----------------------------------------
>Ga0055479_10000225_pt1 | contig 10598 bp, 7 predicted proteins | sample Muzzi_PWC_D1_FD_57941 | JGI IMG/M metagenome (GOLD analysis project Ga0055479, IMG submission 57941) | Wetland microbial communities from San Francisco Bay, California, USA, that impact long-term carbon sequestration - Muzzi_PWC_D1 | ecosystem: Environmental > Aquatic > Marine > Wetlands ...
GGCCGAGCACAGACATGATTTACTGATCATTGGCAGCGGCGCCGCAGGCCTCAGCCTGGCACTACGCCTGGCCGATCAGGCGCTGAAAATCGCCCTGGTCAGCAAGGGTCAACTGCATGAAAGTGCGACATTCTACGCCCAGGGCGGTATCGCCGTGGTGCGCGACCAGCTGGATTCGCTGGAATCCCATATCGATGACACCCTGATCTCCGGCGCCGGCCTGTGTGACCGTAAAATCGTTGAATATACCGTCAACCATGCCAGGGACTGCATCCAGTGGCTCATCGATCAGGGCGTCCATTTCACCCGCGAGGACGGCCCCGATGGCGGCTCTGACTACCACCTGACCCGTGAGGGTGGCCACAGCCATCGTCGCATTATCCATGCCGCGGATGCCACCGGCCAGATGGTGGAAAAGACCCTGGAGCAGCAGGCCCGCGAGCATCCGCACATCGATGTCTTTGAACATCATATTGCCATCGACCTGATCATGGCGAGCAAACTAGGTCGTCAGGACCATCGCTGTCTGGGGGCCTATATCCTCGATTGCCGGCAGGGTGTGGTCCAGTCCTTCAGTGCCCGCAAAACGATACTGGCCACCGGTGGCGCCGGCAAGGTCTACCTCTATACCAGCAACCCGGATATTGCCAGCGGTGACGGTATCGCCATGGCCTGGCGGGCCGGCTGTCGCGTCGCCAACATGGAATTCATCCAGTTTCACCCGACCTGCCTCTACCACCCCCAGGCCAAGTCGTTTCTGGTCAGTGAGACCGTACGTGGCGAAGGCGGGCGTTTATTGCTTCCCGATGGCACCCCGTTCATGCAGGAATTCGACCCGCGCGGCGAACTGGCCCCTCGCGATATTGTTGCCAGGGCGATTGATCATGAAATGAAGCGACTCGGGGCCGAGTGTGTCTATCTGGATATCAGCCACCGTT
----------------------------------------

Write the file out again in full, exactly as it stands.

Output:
>Ga0055479_10000225_pt1 | contig 10598 bp, 7 predicted proteins | sample Muzzi_PWC_D1_FD_57941 | JGI IMG/M metagenome (GOLD analysis project Ga0055479, IMG submission 57941) | Wetland microbial communities from San Francisco Bay, California, USA, that impact long-term carbon sequestration - Muzzi_PWC_D1 | ecosystem: Environmental > Aquatic > Marine > Wetlands ...
GGCCGAGCACAGACATGATTTACTGATCATTGGCAGCGGCGCCGCAGGCCTCAGCCTGGCACTACGCCTGGCCGATCAGGCGCTGAAAATCGCCCTGGTCAGCAAGGGTCAACTGCATGAAAGTGCGACATTCTACGCCCAGGGCGGTATCGCCGTGGTGCGCGACCAGCTGGATTCGCTGGAATCCCATATCGATGACACCCTGATCTCCGGCGCCGGCCTGTGTGACCGTAAAATCGTTGAATATACCGTCAACCATGCCAGGGACTGCATCCAGTGGCTCATCGATCAGGGCGTCCATTTCACCCGCGAGGACGGCCCCGATGGCGGCTCTGACTACCACCTGACCCGTGAGGGTGGCCACAGCCATCGTCGCATTATCCATGCCGCGGATGCCACCGGCCAGATGGTGGAAAAGACCCTGGAGCAGCAGGCCCGCGAGCATCCGCACATCGATGTCTTTGAACATCATATTGCCATCGACCTGATCATGGCGAGCAAACTAGGTCGTCAGGACCATCGCTGTCTGGGGGCCTATATCCTCGATTGCCGGCAGGGTGTGGTCCAGTCCTTCAGTGCCCGCAAAACGATACTGGCCACCGGTGGCGCCGGCAAGGTCTACCTCTATACCAGCAACCCGGATATTGCCAGCGGTGACGGTATCGCCATGGCCTGGCGGGCCGGCTGTCGCGTCGCCAACATGGAATTCATCCAGTTTCACCCGACCTGCCTCTACCACCCCCAGGCCAAGTCGTTTCTGGTCAGTGAGACCGTACGTGGCGAAGGCGGGCGTTTATTGCTTCCCGATGGCACCCCGTTCATGCAGGAATTCGACCCGCGCGGCGAACTGGCCCCTCGCGATATTGTTGCCAGGGCGATTGATCATGAAATGAAGCGACTCGGGGCCGAGTGTGTCTATCTGGATATCAGCCACCGTT